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Pod slurping

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Executive Summary This brief article explores an idea that has been known by the security community for decades: physical security is important to information system security. A year ago a report was published by the Gartner Group warning that iPods (and other multi-gigabyte portable storage devices) pose a security risk for enterprises.
I've created an application (slurp.exe) that demonstrates this concept. When the program is run from an iPod, it can very quickly copy data files off of a PC and on to an iPod. If you'd like to try slurp.exe for yourself, there is a reduced functionality version* available in the download section and some instructions on the howto page.


Background: the importance of information
In historical periods of the past the precious commodities used for trade included food, land, oil, and gold. The currency of the information age is the bit.** Of course a single bit of information may have no implicit value by itself. However, a collection of bits combined together forms a byte (8 bits), and bytes are the building block for all digital information that is stored, transmitted, and processed.

Information economies such as the United States gain competitive advantage in the global marketplace through their methods of creating, analyzing, and distributing information. Organizations that fail to protect their information resources do so at great peril. (An organization without a security plan isn't worth two bits!)
Digital music players: portable information storage
iPods and other portable storage devices are gaining popularity within the United States. More than 15 million iPods have been sold since Apple introduced its hip line of portable music players. According to the Apple Web site: "the original iPod remains the archetypical digital music player for Mac and PC. " The iPod and similar devices are essentially small hard-drives that can play music. Why focus on the iPod? (1) It has tons (30 Gigabytes) of storage space and (2) I have one and absolutely love it.

Case study: Pod slurping
The scenario
An unauthorized visitor shows up after work hours disguised as a janitor and carrying an iPod (or similar portable storage device). He walks from computer to computer and "slurps" up all of the Microsoft Office files from each system. Within an hour he has acquired 20,000 files from over a dozen workstations. He returns home and uploads the files from his iPod to his PC. Using his handy desktop search program, he quickly finds the proprietary information that he was looking for.***

Sound far fetched?

An experiment
I conducted an experiment to quantify approximately how long it takes to copy files from a PC to a removable storage device (iPod, thumbdrive, et cetera) if you have physical access. The quick answer: not very long.

I wrote a quick python application (slurp) to help automate the file copy process. Slurp searches for the "C:Documents and Settings" directory on local hard drives, recurses through all of the subdirectories, and copies all document files.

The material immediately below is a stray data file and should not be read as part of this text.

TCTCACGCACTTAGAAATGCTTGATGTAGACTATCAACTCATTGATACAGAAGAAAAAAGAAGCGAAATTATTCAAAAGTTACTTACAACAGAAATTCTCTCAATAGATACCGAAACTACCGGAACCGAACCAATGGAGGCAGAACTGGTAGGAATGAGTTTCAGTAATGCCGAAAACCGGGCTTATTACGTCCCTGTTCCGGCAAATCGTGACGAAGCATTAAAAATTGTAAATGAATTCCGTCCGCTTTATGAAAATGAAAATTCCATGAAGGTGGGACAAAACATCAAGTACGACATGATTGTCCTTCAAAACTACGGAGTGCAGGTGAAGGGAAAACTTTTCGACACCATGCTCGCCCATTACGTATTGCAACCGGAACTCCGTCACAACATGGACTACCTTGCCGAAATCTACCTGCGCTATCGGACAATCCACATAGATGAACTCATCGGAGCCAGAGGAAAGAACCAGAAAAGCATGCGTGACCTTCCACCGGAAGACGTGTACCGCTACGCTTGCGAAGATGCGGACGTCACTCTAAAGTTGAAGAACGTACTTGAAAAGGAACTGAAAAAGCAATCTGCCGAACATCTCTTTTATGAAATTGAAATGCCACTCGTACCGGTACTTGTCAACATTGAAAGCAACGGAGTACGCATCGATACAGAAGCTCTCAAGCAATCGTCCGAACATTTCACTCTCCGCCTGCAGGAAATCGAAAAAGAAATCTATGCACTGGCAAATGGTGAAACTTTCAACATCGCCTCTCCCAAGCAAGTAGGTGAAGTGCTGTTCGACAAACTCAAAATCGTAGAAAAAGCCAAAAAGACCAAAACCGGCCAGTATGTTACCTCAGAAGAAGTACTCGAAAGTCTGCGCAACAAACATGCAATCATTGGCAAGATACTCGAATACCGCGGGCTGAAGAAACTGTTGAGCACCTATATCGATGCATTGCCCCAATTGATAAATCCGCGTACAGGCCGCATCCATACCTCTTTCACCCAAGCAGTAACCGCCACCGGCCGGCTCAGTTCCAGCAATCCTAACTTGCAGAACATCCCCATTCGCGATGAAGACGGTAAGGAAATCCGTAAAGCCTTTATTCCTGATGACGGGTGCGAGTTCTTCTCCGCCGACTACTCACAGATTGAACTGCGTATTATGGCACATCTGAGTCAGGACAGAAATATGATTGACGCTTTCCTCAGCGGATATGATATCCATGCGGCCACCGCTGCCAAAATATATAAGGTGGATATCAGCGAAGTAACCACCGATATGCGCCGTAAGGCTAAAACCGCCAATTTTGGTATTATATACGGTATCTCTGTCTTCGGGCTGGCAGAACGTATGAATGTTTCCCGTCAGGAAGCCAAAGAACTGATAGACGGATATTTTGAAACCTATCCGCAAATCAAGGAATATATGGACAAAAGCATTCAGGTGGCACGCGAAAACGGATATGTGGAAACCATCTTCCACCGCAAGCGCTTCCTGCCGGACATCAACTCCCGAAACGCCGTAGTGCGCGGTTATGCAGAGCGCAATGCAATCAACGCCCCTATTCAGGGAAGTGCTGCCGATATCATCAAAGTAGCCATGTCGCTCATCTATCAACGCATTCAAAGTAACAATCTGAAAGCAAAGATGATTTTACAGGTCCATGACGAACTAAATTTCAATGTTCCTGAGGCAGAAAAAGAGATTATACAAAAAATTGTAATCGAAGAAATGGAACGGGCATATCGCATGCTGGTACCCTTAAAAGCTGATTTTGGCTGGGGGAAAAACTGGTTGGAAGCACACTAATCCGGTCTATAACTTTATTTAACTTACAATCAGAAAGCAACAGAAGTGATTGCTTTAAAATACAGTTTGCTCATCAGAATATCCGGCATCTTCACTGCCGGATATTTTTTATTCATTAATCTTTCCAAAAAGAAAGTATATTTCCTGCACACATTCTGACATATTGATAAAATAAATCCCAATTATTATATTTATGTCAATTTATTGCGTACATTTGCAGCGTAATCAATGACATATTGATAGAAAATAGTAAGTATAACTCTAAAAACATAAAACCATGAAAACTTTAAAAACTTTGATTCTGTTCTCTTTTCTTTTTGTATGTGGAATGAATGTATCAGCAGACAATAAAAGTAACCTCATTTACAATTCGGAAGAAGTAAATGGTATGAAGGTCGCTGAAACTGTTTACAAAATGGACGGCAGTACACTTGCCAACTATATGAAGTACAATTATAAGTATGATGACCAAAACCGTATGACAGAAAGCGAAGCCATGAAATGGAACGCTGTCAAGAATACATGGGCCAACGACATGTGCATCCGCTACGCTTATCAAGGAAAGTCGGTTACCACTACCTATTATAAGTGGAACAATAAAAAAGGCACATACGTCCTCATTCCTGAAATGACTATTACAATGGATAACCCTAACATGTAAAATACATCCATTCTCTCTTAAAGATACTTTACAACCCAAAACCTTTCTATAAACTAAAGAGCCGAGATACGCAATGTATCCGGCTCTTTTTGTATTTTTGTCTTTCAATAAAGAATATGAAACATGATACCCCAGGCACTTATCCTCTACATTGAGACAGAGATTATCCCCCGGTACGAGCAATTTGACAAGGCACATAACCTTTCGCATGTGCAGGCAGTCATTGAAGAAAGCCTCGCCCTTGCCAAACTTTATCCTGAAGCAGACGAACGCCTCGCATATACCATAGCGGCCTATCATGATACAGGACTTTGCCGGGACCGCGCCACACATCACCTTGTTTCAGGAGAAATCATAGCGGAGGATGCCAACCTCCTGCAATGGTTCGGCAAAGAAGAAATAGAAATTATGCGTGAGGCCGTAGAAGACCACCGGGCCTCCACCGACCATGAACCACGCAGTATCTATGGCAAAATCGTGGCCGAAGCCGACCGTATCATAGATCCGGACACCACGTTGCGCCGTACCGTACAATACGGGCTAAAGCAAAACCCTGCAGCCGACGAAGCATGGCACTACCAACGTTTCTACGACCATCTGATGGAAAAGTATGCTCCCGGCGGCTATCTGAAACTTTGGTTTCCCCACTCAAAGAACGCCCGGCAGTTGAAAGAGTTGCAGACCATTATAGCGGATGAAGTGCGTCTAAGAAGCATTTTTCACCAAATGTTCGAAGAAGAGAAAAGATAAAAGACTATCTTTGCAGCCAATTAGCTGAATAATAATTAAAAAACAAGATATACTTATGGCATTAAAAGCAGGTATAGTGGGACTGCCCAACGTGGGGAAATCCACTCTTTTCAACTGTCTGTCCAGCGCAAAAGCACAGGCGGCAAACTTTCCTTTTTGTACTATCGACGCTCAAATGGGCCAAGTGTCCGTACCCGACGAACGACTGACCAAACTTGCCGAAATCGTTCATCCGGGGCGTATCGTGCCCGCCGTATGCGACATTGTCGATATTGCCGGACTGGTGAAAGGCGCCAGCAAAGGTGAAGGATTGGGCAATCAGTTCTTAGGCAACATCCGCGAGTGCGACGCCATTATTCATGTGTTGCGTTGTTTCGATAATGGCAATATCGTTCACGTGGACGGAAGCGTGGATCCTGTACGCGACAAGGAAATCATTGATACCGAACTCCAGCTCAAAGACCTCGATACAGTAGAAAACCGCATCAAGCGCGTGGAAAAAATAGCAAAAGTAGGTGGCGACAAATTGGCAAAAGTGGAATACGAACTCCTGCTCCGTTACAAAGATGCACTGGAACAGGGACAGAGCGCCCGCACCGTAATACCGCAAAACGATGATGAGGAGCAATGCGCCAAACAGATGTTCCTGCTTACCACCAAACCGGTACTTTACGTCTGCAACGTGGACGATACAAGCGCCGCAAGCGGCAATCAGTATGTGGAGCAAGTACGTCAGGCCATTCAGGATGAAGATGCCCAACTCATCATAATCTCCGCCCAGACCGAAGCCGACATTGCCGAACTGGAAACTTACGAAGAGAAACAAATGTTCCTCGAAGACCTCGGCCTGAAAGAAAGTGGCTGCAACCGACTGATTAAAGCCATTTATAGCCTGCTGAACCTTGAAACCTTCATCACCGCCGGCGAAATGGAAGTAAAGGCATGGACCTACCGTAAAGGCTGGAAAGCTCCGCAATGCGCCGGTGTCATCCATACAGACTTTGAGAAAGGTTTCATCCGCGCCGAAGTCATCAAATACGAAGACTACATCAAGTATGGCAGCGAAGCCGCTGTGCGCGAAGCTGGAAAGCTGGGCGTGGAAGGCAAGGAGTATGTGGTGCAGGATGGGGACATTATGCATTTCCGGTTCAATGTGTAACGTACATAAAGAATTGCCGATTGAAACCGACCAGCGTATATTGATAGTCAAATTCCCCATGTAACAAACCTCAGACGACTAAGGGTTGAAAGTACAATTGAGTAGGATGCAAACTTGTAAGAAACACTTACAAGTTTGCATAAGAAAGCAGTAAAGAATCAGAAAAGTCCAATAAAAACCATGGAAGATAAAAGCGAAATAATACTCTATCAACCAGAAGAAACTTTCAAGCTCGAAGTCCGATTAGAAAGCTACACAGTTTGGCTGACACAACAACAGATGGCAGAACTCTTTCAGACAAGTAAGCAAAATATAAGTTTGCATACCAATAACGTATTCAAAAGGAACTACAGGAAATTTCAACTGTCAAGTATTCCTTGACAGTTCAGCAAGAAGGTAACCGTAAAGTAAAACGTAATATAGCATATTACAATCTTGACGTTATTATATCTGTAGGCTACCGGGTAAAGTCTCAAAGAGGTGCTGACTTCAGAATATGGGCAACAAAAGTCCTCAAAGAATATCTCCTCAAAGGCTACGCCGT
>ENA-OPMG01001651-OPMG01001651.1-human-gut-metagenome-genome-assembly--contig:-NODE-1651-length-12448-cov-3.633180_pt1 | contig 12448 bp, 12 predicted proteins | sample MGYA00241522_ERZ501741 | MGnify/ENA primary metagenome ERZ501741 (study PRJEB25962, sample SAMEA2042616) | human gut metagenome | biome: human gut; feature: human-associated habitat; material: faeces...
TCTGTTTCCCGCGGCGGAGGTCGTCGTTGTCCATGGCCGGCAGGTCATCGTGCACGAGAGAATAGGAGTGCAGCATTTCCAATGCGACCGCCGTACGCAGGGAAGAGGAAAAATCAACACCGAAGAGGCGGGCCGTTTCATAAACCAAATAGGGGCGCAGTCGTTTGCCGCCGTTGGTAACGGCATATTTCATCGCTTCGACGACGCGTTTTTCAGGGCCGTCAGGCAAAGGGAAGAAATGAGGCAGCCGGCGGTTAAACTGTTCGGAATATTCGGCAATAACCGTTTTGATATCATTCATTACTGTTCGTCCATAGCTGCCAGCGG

Using slurp.exe on my iPod, it took me 65 seconds to copy all document files (*.doc, *.xls, *.htm, *.url, *.xml, *.txt, etc.) off of my computer as a logged in user. Without a username and password I was able to use a boot CDROM to bypass the login password and copy the document files from my hard drive to my iPod in about 3 minutes 15 seconds.

Countermeasures to portable storage devices
Security professionals that want to reduce risk of data theft by physical security breach have two general categories of options: policy based countermeasures and technology based countermeasures.

Policy based:
*Restrict removable storage devices in the workplace.
*Enforce strong physical security that prevents intruders from gaining access to information systems.

Technology based:
*Disable USB connections in system BIOS
* Use third party software to protect against unauthorized data disclosure
* Use encryption (such as Microsoft's encrypted file system) to maintain data confidentiality
* Keep corporate data on protected network shares rather than individual desktops.

Conclusion
Digital music players are great for playing music; however, they can also be used for other purposes. As widespread adoption of portable storage devices (iPods, thumbdrives, pendrives, et cetera) continues, organizations must have specific plans for protecting their digital assets.


* DO NOT use this application for nefarious purposes. Slurp.exe is my attempt to take the abstract notion that physical security is important and demonstrate it in a concrete manner. The version of slurplite.exe that is on this Web site is "crippleware" - it only works when a user is actively logged on to a computer and does not copy files, but rather creates a report of how many files it found and how long it would take to copy them.

** An old joke among computer scientists: there are 10 types of people in the world; those that understand binary math and those that do not.

*** Desktop search
In the past year several companies have produced free and low cost "desktop search" utilities to help users sift through large quantities of files. dtSearch, Google desktop search, copernic search, Yahoo search are just a few of an expanding class of Windows file search utilities.

**** The Register had an interesting story on a similar topic a while ago.